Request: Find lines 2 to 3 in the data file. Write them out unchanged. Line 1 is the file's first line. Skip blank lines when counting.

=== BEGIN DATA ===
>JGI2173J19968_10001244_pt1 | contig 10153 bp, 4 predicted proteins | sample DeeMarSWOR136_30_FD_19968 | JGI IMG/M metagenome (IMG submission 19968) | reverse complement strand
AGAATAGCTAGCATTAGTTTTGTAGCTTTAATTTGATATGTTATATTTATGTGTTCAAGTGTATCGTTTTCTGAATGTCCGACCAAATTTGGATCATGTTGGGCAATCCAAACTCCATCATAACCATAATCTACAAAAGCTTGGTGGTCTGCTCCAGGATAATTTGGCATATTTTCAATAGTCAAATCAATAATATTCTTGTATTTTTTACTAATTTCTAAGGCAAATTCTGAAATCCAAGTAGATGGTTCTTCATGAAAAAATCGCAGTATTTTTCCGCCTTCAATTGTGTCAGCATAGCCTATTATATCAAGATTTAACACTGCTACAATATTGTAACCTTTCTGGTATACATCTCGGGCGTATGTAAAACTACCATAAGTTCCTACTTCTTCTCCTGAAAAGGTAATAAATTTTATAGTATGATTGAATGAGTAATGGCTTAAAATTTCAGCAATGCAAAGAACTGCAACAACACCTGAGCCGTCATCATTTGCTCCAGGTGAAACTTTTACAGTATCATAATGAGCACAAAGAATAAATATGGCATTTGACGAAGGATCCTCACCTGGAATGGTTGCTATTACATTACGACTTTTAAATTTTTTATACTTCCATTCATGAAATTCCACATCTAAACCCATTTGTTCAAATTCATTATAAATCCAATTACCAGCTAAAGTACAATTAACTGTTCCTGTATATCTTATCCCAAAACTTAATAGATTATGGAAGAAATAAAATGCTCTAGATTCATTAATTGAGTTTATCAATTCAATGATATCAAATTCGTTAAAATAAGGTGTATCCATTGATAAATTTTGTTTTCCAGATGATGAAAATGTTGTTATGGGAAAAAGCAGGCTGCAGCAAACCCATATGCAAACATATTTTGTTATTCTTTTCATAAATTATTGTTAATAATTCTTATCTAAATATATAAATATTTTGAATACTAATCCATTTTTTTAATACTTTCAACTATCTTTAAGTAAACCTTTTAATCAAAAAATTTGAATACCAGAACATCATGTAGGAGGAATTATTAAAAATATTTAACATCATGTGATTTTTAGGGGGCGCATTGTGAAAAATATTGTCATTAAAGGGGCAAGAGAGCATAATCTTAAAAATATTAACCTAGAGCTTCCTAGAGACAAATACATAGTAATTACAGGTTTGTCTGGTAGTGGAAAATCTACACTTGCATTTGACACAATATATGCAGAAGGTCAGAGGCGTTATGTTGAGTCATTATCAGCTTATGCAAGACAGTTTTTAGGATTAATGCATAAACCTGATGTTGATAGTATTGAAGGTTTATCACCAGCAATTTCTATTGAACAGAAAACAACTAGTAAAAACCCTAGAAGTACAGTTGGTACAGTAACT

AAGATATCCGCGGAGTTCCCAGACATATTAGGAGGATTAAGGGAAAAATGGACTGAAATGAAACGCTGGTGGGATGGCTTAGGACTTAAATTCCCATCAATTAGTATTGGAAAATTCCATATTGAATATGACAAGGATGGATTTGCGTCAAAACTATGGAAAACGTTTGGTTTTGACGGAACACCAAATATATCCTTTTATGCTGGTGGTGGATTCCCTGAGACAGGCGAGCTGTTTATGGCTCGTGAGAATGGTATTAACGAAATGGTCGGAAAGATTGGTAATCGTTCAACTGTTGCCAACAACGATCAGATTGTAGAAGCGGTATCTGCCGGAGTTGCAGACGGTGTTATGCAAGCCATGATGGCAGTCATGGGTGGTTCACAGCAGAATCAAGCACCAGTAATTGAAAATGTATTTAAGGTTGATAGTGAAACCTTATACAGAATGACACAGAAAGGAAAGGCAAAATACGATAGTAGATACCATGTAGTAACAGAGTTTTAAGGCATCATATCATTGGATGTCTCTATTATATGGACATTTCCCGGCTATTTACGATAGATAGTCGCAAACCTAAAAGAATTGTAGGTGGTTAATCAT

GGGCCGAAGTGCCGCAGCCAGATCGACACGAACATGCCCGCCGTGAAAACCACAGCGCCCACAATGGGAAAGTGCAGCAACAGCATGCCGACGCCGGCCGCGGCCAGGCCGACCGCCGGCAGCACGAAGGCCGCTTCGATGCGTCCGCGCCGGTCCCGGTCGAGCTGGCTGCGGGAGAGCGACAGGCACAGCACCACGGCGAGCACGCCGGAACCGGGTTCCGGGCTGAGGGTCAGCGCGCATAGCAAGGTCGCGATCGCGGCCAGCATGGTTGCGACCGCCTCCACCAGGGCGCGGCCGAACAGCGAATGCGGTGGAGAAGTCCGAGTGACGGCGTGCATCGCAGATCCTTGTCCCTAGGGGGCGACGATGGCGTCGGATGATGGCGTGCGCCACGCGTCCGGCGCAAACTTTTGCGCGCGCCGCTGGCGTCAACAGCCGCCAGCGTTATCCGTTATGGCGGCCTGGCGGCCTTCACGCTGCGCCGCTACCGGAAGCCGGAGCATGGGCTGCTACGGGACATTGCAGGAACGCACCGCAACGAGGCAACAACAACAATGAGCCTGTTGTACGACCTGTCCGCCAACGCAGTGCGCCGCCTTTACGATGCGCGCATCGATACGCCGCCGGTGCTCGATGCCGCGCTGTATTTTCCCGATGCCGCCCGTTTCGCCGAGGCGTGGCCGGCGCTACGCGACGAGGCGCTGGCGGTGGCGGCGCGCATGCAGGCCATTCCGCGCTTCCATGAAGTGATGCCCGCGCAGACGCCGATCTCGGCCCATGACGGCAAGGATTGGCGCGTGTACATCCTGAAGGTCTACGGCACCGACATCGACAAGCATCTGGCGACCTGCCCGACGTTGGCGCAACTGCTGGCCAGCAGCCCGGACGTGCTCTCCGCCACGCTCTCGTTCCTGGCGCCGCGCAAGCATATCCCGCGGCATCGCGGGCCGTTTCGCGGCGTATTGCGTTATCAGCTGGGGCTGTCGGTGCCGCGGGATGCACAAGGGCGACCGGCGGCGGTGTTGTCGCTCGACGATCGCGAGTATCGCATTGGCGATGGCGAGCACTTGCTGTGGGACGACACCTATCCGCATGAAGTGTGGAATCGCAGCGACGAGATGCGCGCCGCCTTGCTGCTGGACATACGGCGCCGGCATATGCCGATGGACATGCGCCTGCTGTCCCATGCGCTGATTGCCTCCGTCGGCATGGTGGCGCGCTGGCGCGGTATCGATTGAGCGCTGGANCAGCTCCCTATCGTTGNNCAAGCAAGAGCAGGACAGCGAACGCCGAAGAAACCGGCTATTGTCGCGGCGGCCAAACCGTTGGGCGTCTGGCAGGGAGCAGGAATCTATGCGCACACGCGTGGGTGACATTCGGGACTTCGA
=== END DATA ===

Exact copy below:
AGAATAGCTAGCATTAGTTTTGTAGCTTTAATTTGATATGTTATATTTATGTGTTCAAGTGTATCGTTTTCTGAATGTCCGACCAAATTTGGATCATGTTGGGCAATCCAAACTCCATCATAACCATAATCTACAAAAGCTTGGTGGTCTGCTCCAGGATAATTTGGCATATTTTCAATAGTCAAATCAATAATATTCTTGTATTTTTTACTAATTTCTAAGGCAAATTCTGAAATCCAAGTAGATGGTTCTTCATGAAAAAATCGCAGTATTTTTCCGCCTTCAATTGTGTCAGCATAGCCTATTATATCAAGATTTAACACTGCTACAATATTGTAACCTTTCTGGTATACATCTCGGGCGTATGTAAAACTACCATAAGTTCCTACTTCTTCTCCTGAAAAGGTAATAAATTTTATAGTATGATTGAATGAGTAATGGCTTAAAATTTCAGCAATGCAAAGAACTGCAACAACACCTGAGCCGTCATCATTTGCTCCAGGTGAAACTTTTACAGTATCATAATGAGCACAAAGAATAAATATGGCATTTGACGAAGGATCCTCACCTGGAATGGTTGCTATTACATTACGACTTTTAAATTTTTTATACTTCCATTCATGAAATTCCACATCTAAACCCATTTGTTCAAATTCATTATAAATCCAATTACCAGCTAAAGTACAATTAACTGTTCCTGTATATCTTATCCCAAAACTTAATAGATTATGGAAGAAATAAAATGCTCTAGATTCATTAATTGAGTTTATCAATTCAATGATATCAAATTCGTTAAAATAAGGTGTATCCATTGATAAATTTTGTTTTCCAGATGATGAAAATGTTGTTATGGGAAAAAGCAGGCTGCAGCAAACCCATATGCAAACATATTTTGTTATTCTTTTCATAAATTATTGTTAATAATTCTTATCTAAATATATAAATATTTTGAATACTAATCCATTTTTTTAATACTTTCAACTATCTTTAAGTAAACCTTTTAATCAAAAAATTTGAATACCAGAACATCATGTAGGAGGAATTATTAAAAATATTTAACATCATGTGATTTTTAGGGGGCGCATTGTGAAAAATATTGTCATTAAAGGGGCAAGAGAGCATAATCTTAAAAATATTAACCTAGAGCTTCCTAGAGACAAATACATAGTAATTACAGGTTTGTCTGGTAGTGGAAAATCTACACTTGCATTTGACACAATATATGCAGAAGGTCAGAGGCGTTATGTTGAGTCATTATCAGCTTATGCAAGACAGTTTTTAGGATTAATGCATAAACCTGATGTTGATAGTATTGAAGGTTTATCACCAGCAATTTCTATTGAACAGAAAACAACTAGTAAAAACCCTAGAAGTACAGTTGGTACAGTAACT

AAGATATCCGCGGAGTTCCCAGACATATTAGGAGGATTAAGGGAAAAATGGACTGAAATGAAACGCTGGTGGGATGGCTTAGGACTTAAATTCCCATCAATTAGTATTGGAAAATTCCATATTGAATATGACAAGGATGGATTTGCGTCAAAACTATGGAAAACGTTTGGTTTTGACGGAACACCAAATATATCCTTTTATGCTGGTGGTGGATTCCCTGAGACAGGCGAGCTGTTTATGGCTCGTGAGAATGGTATTAACGAAATGGTCGGAAAGATTGGTAATCGTTCAACTGTTGCCAACAACGATCAGATTGTAGAAGCGGTATCTGCCGGAGTTGCAGACGGTGTTATGCAAGCCATGATGGCAGTCATGGGTGGTTCACAGCAGAATCAAGCACCAGTAATTGAAAATGTATTTAAGGTTGATAGTGAAACCTTATACAGAATGACACAGAAAGGAAAGGCAAAATACGATAGTAGATACCATGTAGTAACAGAGTTTTAAGGCATCATATCATTGGATGTCTCTATTATATGGACATTTCCCGGCTATTTACGATAGATAGTCGCAAACCTAAAAGAATTGTAGGTGGTTAATCAT